The Baseball Hall of Fame (HOF) is located in the sleepy little town of Cooperstown, New York. Located right on Main street, the red brick building looks a little bit like a library. But inside it is the mecca for all those fans who love baseball and baseball history. But even those people who don't know the difference between the Red Sox and the White Sox will find something of interest in the HOF.
My wife and I visited the HOF a few weeks ago. The admission charge for seniors is a very reasonable $12. Because I am a veteran, there was no charge. The first stop inside is actually a movie, basically going through the history of the game in about 15 minutes. The theater is like a baseball field with stands and a make believe field. You can almost smell the hot dogs and taste the cold beer.
The exhibits begin with the birth of baseball. Although generally the invention of the game is credited to Abner Doubleday in Cooperstown, the exhibits themselves debunk that myth. There are artifacts showing the idea of striking a ball of some sort with a stick went back in history for many centuries.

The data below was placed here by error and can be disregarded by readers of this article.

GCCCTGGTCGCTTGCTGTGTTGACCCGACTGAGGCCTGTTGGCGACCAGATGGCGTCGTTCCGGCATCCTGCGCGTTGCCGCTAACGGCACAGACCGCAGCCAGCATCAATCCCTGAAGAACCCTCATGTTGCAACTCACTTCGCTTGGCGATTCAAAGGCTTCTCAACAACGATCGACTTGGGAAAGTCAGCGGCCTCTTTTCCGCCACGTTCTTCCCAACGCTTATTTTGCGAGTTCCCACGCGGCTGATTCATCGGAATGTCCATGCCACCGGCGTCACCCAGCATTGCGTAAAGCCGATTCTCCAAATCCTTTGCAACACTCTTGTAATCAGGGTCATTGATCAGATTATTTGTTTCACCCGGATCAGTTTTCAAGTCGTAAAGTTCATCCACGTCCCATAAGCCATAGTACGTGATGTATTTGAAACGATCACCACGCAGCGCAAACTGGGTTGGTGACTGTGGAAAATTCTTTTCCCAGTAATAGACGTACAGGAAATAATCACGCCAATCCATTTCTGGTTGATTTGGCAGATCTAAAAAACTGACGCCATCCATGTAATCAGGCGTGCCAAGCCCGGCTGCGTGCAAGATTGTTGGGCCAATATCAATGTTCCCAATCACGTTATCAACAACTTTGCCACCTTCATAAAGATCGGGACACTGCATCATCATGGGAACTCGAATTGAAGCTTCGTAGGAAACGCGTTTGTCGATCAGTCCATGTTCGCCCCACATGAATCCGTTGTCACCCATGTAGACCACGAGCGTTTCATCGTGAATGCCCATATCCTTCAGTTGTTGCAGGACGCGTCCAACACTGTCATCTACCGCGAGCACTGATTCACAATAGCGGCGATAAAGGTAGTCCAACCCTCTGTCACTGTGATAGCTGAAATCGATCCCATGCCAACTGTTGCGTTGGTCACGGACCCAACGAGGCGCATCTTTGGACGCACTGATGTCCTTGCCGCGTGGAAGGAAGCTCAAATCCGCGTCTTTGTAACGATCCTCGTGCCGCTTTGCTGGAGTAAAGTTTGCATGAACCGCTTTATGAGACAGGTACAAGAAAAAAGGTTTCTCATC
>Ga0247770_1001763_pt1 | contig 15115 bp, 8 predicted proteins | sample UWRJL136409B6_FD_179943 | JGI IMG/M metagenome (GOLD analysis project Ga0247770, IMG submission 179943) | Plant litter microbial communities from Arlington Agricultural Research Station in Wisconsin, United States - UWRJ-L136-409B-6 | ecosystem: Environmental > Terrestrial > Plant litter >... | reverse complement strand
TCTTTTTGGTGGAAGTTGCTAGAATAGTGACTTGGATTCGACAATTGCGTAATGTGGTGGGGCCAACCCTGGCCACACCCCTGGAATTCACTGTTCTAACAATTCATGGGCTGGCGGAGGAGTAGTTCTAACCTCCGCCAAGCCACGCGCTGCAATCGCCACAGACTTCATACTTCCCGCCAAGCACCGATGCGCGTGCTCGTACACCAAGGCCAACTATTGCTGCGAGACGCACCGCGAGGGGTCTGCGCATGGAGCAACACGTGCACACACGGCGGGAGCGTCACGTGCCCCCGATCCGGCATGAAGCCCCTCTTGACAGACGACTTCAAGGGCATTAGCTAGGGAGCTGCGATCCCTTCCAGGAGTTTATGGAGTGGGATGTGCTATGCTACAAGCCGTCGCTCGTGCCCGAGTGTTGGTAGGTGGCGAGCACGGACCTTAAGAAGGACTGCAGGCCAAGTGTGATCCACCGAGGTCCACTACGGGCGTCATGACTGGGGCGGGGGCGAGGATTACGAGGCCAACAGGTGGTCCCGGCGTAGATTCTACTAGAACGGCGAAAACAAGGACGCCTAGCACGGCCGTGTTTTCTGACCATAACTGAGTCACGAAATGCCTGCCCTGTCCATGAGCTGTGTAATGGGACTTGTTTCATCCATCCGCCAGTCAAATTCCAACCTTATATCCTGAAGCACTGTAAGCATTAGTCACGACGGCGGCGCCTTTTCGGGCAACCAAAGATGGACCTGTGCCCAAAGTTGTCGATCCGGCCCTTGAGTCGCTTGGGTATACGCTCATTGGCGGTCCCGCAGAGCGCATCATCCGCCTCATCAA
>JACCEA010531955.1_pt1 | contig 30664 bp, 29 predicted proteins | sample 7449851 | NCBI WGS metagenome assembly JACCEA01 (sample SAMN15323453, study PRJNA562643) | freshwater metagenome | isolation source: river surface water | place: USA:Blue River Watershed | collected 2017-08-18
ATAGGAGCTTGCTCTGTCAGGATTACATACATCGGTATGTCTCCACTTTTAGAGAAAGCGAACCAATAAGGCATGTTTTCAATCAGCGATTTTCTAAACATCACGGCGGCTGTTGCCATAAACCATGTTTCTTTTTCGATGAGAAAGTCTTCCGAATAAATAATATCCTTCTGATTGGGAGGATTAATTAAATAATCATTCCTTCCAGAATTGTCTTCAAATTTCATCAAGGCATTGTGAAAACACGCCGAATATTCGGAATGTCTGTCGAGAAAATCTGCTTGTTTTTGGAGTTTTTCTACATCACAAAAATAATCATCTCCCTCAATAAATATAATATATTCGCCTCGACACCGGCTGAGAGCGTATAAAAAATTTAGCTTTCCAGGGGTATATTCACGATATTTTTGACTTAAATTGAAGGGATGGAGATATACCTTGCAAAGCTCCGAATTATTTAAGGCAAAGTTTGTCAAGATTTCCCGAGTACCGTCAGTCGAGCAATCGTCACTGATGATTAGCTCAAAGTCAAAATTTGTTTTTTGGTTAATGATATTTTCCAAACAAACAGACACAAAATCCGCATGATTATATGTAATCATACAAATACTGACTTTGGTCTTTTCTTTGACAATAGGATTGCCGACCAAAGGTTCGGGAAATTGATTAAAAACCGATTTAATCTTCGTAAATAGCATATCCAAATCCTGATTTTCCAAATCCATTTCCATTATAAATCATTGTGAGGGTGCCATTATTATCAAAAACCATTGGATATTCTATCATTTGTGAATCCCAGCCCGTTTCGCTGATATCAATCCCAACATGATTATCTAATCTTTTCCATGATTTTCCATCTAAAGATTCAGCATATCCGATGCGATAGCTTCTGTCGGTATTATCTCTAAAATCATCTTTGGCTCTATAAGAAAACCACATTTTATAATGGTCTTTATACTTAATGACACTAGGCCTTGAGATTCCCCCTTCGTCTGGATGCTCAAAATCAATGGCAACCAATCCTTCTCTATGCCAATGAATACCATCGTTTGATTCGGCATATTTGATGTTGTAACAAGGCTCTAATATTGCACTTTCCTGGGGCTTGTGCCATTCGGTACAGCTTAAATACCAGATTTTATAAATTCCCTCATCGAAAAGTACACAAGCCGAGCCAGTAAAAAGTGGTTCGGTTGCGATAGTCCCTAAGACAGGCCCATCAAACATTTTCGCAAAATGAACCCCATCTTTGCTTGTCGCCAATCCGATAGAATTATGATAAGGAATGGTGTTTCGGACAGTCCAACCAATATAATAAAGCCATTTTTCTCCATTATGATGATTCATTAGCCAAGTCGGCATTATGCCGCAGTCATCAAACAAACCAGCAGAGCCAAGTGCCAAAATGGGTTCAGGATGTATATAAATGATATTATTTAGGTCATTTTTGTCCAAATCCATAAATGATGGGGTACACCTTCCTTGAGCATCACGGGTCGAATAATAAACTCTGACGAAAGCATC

As might be expected, there are whole rooms devoted to the heroes of the game. Babe Ruth is prominently featured, beginning with his days in an orphanage in Baltimore to his death from cancer. Jackie Robinson is also given the star treatment. In addition, there are separate rooms demonstrating the accomplishments of both African-American and Latino players.
There are lockers filled with memorabilia for each of the major league teams. Our favorite team, the Pittsburgh Pirates was well-represented, including a particularly touching exhibit on the great Robert Clemente, who was voted into the HOF shortly after his untimely death while on a mission of mercy to Nicaraugra in 1972. Ironically, he had joined the 3000 hit club on his last at bat during the prior season.
Surprisingly, although banned from baseball and presumably ineligible for the HOF, there is actually a display for Pete Rose, trumpeting his position as the all time hits leader. Similarly, there is a display for the dishonored Barry Bonds, who does hold the major league record for home runs. Hank Aaron, the acknowledged unassisted home run champ is given a large display detailing his long career.
Most impressive at the end of your tour is the actual hall of bronze plaques honoring all of the HOF members. It is a little like being in church.
For more information, see www.baseballhalloffame.org.
After leaving the HOF, we stopped for lunch at the Doubleday Café, just a few steps away from the HOF at 93 Main Street. We sat at the bar and had tremendous hamburgers and a local draft beer. I highly recommend it